IBJOpinion

Shale gas will support inexpensive electricity

November 30, 2013
Keywords
Back to TopCommentsE-mailPrintBookmark and Share
IBJ Letters To The Editor

As stated in the “Natural gas dilemma” article [Nov. 18], there is increased demand for natural gas in the electric energy market in Indiana and across the country. However, I take exception to the theme that this increased demand will drive volatility in the market and harm Hoosier electric and gas customers.

As we previously announced, Vectren’s winter gas bills for central Indiana will be slightly higher than last year, but remain near historic lows. Local distribution companies like Vectren simply deliver the gas to homes and businesses at the price paid. State law prohibits utilities from making a profit on the commodity price.

In fact, gas prices are so attractive, we received approval to purchase some hedged gas well into the future, locking in a portion of our supply up to 10 years out at prices around $4 to $4.70 per unit. Our purchasing strategy has always been about making sure customers have a reasonable-cost supply.

Shale gas, known as the “game changer” of the energy industry, is now being produced in 32 states. It has helped put domestic gas supply at levels not seen since 1971.

According to a May 2013 Energy Information Administration report, shale gas development will go from between 30 percent and 35 percent of U.S. gas supply to 50 percent by 2040. This abundant supply was the catalyst for the substantial dip in market prices between 2008 and 2009, and the certainty of shale gas for decades to come is the reason market volatility has mitigated substantially.

According to the same report, domestic natural gas production is growing faster than consumption, and the U.S. will become a net exporter of natural gas around 2020.

Our nation’s strong natural gas supply fundamentals and robust and reliable natural gas delivery infrastructure suggest that through the next decade and beyond, a range of demand scenarios can be met by a diverse and responsive supply market within an estimated price band of $4 to $6.50 per MMBtu in today’s dollars—a level well below the peak market prices of the preceding decade.

The short- and long-term outlook for the supply and price of natural gas remains extremely positive for the U.S. It is important we continue supporting policies for responsible fracking and put this domestic source of energy to use for all customers.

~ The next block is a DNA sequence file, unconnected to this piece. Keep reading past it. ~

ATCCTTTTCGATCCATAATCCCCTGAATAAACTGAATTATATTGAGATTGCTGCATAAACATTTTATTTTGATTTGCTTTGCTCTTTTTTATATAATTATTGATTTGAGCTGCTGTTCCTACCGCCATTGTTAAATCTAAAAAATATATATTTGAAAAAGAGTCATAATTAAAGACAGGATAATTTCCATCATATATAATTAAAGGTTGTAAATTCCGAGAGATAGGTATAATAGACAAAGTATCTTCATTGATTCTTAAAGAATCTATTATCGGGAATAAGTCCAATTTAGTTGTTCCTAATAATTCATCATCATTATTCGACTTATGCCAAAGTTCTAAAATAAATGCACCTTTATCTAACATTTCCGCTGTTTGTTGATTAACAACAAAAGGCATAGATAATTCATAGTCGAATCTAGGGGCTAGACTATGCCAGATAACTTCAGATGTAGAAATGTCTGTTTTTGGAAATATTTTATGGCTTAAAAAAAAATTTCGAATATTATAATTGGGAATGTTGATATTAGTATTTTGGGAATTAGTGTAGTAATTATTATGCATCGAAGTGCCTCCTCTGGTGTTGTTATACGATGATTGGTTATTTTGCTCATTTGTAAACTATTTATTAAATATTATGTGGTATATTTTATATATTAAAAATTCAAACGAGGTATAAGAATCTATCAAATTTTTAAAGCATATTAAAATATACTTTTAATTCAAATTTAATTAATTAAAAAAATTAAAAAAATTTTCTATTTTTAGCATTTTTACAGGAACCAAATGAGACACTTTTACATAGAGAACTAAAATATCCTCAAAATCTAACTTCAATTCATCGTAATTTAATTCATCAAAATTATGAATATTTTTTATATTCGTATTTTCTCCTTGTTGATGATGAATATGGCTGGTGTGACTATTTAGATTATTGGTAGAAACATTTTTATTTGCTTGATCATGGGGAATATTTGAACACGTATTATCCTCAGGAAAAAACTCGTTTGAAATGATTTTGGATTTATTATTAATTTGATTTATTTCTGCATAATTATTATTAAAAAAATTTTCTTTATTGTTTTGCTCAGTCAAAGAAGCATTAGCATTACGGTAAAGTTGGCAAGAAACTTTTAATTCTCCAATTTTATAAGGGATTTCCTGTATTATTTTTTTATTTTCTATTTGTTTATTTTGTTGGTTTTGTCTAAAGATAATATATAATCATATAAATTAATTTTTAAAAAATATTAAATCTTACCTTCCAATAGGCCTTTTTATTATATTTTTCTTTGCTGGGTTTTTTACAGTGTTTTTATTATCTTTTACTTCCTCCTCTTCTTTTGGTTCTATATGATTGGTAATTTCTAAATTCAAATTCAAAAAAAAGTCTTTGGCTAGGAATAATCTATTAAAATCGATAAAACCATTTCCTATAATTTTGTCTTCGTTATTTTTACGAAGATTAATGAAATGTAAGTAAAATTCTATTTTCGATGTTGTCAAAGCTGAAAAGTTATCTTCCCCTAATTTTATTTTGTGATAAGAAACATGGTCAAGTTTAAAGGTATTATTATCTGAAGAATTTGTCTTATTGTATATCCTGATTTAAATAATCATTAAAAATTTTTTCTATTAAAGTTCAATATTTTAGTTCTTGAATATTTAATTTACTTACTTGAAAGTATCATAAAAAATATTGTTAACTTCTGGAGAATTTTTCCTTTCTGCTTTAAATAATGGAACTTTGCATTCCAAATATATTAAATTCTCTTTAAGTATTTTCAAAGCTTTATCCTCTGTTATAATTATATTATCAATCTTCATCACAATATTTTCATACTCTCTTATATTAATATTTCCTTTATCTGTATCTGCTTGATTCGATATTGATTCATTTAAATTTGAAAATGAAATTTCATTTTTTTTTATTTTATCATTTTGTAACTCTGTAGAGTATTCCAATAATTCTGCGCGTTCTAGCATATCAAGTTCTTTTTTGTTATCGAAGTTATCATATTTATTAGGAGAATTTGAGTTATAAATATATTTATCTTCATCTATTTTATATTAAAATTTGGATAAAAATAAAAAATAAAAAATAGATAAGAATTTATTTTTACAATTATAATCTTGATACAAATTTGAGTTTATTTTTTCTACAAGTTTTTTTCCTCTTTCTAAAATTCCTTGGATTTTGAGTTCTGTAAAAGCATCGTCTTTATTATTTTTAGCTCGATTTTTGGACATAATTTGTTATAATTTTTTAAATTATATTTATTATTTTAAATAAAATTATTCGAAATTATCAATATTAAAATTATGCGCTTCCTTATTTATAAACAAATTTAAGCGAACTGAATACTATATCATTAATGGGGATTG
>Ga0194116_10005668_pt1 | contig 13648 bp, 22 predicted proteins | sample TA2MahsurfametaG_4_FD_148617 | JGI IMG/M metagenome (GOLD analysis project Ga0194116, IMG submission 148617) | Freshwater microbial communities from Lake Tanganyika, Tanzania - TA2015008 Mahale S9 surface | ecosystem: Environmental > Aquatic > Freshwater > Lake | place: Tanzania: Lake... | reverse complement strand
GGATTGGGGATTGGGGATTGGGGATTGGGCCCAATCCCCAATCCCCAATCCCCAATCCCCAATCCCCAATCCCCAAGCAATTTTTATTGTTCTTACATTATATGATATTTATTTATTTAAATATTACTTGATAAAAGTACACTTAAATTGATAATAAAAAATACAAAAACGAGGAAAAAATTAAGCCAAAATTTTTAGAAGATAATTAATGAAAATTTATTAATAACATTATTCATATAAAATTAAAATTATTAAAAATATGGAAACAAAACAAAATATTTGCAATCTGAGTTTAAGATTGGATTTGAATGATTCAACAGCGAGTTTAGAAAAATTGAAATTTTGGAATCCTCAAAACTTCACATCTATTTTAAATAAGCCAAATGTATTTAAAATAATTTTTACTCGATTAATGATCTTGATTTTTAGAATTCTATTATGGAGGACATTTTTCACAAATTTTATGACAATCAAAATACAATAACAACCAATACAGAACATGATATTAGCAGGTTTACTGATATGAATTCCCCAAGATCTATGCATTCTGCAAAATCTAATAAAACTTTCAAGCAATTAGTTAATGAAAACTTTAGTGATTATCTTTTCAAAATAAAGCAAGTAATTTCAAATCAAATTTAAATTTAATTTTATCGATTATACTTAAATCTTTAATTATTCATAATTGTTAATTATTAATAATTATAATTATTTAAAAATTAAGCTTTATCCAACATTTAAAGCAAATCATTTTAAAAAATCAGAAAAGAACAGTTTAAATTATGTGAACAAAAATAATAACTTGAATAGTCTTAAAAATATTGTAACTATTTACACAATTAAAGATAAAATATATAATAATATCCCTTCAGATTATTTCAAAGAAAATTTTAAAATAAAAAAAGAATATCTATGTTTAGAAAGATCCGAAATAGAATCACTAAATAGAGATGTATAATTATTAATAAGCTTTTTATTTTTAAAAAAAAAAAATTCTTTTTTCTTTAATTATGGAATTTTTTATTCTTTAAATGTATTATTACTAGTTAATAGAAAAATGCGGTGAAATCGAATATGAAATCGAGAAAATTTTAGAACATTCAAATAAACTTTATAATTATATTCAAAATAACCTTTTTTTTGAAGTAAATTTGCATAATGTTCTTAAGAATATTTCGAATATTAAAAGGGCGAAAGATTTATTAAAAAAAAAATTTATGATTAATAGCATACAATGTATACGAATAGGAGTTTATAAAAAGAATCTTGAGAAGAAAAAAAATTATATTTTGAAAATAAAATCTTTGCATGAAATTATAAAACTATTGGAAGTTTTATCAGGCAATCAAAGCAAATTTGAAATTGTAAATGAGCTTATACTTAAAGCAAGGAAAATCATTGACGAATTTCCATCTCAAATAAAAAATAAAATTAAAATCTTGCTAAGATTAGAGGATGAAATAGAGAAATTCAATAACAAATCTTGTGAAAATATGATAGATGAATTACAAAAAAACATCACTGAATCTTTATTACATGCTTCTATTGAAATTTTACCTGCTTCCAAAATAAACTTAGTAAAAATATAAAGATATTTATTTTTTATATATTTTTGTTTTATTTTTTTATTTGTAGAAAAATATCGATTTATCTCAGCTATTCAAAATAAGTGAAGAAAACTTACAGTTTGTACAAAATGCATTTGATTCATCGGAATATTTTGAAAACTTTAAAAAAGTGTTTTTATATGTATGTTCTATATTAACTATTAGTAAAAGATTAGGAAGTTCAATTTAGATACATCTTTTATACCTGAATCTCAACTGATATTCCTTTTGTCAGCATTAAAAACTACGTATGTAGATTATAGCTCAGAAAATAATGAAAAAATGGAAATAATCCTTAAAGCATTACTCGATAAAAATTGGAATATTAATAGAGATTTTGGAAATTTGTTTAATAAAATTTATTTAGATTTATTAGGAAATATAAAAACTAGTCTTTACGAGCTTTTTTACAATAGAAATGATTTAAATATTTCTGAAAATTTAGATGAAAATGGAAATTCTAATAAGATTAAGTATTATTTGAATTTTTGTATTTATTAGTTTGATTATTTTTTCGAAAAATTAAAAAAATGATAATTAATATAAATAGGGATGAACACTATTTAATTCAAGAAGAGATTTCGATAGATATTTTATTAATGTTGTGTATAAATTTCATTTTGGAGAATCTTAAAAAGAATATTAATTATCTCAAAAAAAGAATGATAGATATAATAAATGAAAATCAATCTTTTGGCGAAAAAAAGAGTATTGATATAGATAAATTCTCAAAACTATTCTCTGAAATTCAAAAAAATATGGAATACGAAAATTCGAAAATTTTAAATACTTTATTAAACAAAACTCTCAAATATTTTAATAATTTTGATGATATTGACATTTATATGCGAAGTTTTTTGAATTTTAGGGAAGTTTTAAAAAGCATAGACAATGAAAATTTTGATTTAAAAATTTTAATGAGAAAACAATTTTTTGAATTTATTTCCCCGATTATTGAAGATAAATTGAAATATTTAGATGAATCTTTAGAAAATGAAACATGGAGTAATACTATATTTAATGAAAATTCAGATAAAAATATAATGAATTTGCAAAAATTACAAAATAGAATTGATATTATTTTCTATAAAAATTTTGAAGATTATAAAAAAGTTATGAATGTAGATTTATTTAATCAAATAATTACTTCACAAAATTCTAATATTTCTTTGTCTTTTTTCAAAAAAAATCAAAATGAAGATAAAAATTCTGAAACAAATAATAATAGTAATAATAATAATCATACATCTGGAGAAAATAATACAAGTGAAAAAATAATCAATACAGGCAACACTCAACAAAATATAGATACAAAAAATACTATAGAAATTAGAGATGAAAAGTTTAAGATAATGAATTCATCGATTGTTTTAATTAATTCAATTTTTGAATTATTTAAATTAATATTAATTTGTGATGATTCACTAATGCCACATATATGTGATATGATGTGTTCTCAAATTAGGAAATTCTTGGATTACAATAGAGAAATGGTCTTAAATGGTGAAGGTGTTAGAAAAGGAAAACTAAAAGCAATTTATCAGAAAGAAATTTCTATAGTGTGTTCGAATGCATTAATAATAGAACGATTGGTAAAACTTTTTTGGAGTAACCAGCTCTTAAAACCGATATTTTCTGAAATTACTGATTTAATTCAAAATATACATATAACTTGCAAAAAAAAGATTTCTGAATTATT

__________

Carl Chapman
CEO, Vectren Corp.

ADVERTISEMENT

Post a comment to this story

COMMENTS POLICY
We reserve the right to remove any post that we feel is obscene, profane, vulgar, racist, sexually explicit, abusive, or hateful.
 
You are legally responsible for what you post and your anonymity is not guaranteed.
 
Posts that insult, defame, threaten, harass or abuse other readers or people mentioned in IBJ editorial content are also subject to removal. Please respect the privacy of individuals and refrain from posting personal information.
 
No solicitations, spamming or advertisements are allowed. Readers may post links to other informational websites that are relevant to the topic at hand, but please do not link to objectionable material.
 
We may remove messages that are unrelated to the topic, encourage illegal activity, use all capital letters or are unreadable.
 

Messages that are flagged by readers as objectionable will be reviewed and may or may not be removed. Please do not flag a post simply because you disagree with it.

Sponsored by
ADVERTISEMENT

facebook - twitter on Facebook & Twitter

Follow on TwitterFollow IBJ on Facebook:
Follow on TwitterFollow IBJ's Tweets on these topics:
 
Subscribe to IBJ
  1. PJ - Mall operators like Simon, and most developers/ land owners, establish individual legal entities for each property to avoid having a problem location sink the ship, or simply structure the note to exclude anything but the property acting as collateral. Usually both. The big banks that lend are big boys that know the risks and aren't mad at Simon for forking over the deed and walking away.

  2. Do any of the East side residence think that Macy, JC Penny's and the other national tenants would have letft the mall if they were making money?? I have read several post about how Simon neglected the property but it sounds like the Eastsiders stopped shopping at the mall even when it was full with all of the national retailers that you want to come back to the mall. I used to work at the Dick's at Washington Square and I know for a fact it's the worst performing Dick's in the Indianapolis market. You better start shopping there before it closes also.

  3. How can any company that has the cash and other assets be allowed to simply foreclose and not pay the debt? Simon, pay the debt and sell the property yourself. Don't just stiff the bank with the loan and require them to find a buyer.

  4. If you only knew....

  5. The proposal is structured in such a way that a private company (who has competitors in the marketplace) has struck a deal to get "financing" through utility ratepayers via IPL. Competitors to BlueIndy are at disadvantage now. The story isn't "how green can we be" but how creative "financing" through captive ratepayers benefits a company whose proposal should sink or float in the competitive marketplace without customer funding. If it was a great idea there would be financing available. IBJ needs to be doing a story on the utility ratemaking piece of this (which is pretty complicated) but instead it suggests that folks are whining about paying for being green.

ADVERTISEMENT